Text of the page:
One of the great free resources we’ve mentioned on the show, and one which Chris says he refers to regularly, is the University of Illinois Extension’s Home, Yard and Garden Pest Newsletter. It’s free and you can sign up for your very own copy to be delivered weekly to your inbox, as well as search a comprehensive collection of past issues. As of their August 1 newsletter, current issues affecting the area include sryphid flies, chinch bugs, fall and mimosa webworms and powdery mildew on herbaceous ornamentals.

According to Chris, “we are seeing a lot of what we refer to as ‘late summer stress’, essentially the buildup of a lot of smaller fungal, insect and water stress issues that cause plants to look ragged and tired…Additionally, we’ve had a very wet summer, which will exaggerate the fungal issues by this time of the year. Rusts on hawthorns and crabapples are particularly bad at the Garden right now, but this is mostly cosmetic and there aren’t any corrective actions to take to solve the problem this year. Most fungal treatments rely on preventive treatment to solve the issue.”

Late August also means it’s the time when yellow jacket wasps typically get more active as they prepare for winter. According to Wikipedia,” yellow jackets are social hunters living in colonies containing workers, queens, and males (drones). Colonies are annual with only inseminated queens overwintering.” By late summer, the colony reaches “a maximum size of 4000 to 5000 workers and a nest of 10,000 to 15,000 cells.”  That’s a lot of mouths to feed, and by late August, wasps may aggressively seek food from both natural sources as well as human garbage, picnics and soda cans. Chris says he’s seen “a lot of misinformation out there about wasps” which are also beneficial insects in the garden, and he’ll offer some thoughts about control and prevention options for wasps.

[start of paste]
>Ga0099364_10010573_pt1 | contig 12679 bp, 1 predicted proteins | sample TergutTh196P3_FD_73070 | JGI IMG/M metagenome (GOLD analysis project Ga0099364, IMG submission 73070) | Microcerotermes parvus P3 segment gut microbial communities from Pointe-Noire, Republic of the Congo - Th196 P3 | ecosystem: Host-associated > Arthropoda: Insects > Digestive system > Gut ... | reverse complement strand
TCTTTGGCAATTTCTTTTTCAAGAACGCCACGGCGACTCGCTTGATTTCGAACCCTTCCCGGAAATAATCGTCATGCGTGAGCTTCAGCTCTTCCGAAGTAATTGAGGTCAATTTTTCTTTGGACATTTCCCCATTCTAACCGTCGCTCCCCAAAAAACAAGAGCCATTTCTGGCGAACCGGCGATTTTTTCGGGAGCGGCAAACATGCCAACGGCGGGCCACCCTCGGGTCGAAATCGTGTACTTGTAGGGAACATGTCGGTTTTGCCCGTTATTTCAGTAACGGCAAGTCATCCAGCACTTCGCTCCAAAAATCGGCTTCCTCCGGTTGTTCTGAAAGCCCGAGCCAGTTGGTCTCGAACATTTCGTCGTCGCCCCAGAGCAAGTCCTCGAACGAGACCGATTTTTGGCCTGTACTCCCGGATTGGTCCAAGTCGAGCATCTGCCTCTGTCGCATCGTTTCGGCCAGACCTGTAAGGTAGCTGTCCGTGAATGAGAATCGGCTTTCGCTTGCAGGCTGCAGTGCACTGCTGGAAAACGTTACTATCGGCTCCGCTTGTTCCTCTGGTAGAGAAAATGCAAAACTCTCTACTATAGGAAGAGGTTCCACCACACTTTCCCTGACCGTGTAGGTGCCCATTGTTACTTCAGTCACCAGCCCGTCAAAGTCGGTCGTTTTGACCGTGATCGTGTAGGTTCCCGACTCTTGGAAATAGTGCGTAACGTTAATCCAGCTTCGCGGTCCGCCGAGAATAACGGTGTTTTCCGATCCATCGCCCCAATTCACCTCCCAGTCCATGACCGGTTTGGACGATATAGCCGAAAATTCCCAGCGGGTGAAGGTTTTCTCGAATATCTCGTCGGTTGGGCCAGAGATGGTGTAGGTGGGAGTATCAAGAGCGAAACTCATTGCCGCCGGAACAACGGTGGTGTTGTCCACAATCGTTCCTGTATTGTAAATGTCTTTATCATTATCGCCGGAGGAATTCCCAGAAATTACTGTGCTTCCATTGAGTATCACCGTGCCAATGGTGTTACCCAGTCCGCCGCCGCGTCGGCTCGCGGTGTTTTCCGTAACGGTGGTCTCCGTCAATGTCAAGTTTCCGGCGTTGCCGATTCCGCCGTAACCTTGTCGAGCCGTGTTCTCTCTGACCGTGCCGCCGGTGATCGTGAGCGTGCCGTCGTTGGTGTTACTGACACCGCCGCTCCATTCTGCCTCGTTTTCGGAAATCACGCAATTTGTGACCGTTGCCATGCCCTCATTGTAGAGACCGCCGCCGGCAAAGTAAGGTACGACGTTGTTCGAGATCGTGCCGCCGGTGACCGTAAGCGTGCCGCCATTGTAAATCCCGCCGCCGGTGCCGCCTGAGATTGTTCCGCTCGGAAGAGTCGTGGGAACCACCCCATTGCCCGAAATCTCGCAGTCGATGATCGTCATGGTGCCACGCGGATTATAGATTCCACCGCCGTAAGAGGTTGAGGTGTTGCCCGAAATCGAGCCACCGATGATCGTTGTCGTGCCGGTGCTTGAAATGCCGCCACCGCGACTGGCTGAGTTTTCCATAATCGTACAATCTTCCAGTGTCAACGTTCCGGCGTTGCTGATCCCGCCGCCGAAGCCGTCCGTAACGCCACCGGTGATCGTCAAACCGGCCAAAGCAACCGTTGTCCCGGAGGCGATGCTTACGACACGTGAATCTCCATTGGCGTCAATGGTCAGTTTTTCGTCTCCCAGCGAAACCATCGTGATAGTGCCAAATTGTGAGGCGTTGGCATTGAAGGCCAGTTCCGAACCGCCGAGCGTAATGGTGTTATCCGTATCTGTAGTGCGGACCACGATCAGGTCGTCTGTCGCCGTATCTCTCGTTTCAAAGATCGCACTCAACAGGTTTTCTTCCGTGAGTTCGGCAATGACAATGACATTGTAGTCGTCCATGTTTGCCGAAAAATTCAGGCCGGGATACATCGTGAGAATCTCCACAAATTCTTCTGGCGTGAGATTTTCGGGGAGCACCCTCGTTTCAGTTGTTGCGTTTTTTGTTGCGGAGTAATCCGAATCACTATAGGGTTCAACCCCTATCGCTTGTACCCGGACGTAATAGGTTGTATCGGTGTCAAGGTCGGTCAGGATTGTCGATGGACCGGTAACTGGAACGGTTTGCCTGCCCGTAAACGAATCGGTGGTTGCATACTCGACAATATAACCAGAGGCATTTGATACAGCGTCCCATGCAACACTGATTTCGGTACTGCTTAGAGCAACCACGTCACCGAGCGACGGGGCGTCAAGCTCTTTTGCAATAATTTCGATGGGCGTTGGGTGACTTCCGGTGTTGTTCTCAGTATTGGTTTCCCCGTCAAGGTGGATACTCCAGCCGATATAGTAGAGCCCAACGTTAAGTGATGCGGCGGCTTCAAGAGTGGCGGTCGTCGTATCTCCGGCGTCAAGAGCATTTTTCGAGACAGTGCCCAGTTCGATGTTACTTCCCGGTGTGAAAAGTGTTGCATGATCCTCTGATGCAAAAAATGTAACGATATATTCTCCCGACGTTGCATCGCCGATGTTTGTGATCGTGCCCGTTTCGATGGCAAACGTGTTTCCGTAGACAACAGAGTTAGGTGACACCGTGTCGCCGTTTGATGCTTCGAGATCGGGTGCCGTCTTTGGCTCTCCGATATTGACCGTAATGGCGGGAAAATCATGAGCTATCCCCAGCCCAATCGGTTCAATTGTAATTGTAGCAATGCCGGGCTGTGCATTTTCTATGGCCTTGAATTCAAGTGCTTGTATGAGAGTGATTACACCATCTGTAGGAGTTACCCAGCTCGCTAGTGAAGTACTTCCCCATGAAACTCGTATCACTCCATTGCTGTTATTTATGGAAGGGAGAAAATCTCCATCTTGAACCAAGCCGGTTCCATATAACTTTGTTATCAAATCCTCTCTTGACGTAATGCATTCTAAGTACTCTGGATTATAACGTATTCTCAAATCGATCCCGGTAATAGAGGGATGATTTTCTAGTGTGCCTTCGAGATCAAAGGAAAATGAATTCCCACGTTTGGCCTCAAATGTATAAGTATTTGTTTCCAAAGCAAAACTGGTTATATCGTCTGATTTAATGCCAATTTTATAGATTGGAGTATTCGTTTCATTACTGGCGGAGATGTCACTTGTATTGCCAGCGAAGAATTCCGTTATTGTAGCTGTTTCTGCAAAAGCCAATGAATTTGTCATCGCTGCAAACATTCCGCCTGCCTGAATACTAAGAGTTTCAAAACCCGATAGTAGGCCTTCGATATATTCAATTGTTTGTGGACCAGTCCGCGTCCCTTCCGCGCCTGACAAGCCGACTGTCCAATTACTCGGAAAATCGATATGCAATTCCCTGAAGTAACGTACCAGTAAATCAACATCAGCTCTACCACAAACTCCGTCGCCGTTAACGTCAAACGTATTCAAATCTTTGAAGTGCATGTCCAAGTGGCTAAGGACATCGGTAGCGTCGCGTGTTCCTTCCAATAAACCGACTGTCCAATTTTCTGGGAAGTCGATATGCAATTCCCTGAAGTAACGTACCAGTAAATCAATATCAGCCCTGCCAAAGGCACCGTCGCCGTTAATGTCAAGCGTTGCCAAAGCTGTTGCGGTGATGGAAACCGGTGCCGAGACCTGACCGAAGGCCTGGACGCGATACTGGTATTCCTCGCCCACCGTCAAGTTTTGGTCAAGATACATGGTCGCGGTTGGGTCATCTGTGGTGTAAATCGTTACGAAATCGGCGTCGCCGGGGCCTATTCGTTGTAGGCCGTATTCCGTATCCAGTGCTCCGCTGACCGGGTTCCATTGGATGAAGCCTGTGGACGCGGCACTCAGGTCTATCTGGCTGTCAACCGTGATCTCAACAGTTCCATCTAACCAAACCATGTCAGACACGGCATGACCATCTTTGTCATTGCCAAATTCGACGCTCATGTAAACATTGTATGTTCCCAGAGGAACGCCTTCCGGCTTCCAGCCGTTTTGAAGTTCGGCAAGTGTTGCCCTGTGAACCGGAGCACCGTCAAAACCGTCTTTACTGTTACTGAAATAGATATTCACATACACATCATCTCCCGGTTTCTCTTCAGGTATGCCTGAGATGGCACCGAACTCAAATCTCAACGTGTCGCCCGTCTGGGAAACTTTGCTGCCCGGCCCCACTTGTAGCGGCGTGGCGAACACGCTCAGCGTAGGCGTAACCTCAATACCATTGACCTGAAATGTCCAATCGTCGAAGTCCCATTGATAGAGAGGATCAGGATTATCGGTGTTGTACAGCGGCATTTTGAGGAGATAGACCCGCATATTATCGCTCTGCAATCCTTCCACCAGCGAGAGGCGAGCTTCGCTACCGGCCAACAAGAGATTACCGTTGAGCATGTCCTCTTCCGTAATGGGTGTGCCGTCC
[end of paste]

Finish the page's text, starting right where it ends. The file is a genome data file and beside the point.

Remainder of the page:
Phew! We’ve got lots to cover this morning, and the two hours are going to fly by. Get your pen and paper ready to take some notes, and call 847-475-1590 with your questions for Lisa and Chris. And if you miss something, be sure to come back later this week and download the podcast (even if you don’t miss something, you’ll still want to listen again to the podcast).